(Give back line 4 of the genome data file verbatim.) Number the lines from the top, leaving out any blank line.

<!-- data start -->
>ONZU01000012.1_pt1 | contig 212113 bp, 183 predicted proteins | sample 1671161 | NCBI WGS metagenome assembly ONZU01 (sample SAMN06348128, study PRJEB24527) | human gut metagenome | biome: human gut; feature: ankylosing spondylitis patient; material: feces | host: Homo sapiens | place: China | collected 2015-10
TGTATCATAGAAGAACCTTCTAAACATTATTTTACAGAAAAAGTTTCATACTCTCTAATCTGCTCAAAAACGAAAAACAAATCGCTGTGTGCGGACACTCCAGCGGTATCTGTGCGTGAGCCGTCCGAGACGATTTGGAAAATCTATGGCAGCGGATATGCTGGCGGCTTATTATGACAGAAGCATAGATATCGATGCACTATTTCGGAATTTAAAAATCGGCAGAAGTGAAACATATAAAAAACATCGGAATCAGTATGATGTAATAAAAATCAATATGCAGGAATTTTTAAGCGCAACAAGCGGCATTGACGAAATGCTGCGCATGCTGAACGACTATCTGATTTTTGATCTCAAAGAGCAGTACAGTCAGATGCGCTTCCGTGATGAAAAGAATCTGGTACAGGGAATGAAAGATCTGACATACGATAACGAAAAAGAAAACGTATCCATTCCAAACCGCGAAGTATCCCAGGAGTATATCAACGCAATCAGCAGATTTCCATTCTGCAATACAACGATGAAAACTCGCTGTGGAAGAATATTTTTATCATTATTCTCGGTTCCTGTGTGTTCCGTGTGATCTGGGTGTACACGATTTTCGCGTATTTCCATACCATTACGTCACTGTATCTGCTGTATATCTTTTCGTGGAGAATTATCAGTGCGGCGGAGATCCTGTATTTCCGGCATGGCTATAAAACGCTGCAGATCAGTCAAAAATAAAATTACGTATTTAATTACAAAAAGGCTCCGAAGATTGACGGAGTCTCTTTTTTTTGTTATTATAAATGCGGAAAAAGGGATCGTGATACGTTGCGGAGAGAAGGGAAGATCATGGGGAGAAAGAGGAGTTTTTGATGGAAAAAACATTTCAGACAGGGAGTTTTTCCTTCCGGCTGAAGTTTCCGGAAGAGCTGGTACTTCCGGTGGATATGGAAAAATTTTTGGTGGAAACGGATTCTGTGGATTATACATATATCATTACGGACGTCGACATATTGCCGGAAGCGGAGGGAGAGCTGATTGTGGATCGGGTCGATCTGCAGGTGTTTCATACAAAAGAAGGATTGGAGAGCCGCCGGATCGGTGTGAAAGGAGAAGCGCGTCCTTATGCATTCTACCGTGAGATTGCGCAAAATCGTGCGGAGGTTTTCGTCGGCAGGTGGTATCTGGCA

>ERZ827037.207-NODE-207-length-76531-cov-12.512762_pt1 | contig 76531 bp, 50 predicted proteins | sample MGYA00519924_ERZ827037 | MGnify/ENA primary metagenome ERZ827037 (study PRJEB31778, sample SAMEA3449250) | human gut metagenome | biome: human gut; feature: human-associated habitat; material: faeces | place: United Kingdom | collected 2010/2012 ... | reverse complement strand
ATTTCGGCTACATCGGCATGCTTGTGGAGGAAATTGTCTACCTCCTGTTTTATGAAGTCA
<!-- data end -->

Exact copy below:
ATTTCGGCTACATCGGCATGCTTGTGGAGGAAATTGTCTACCTCCTGTTTTATGAAGTCA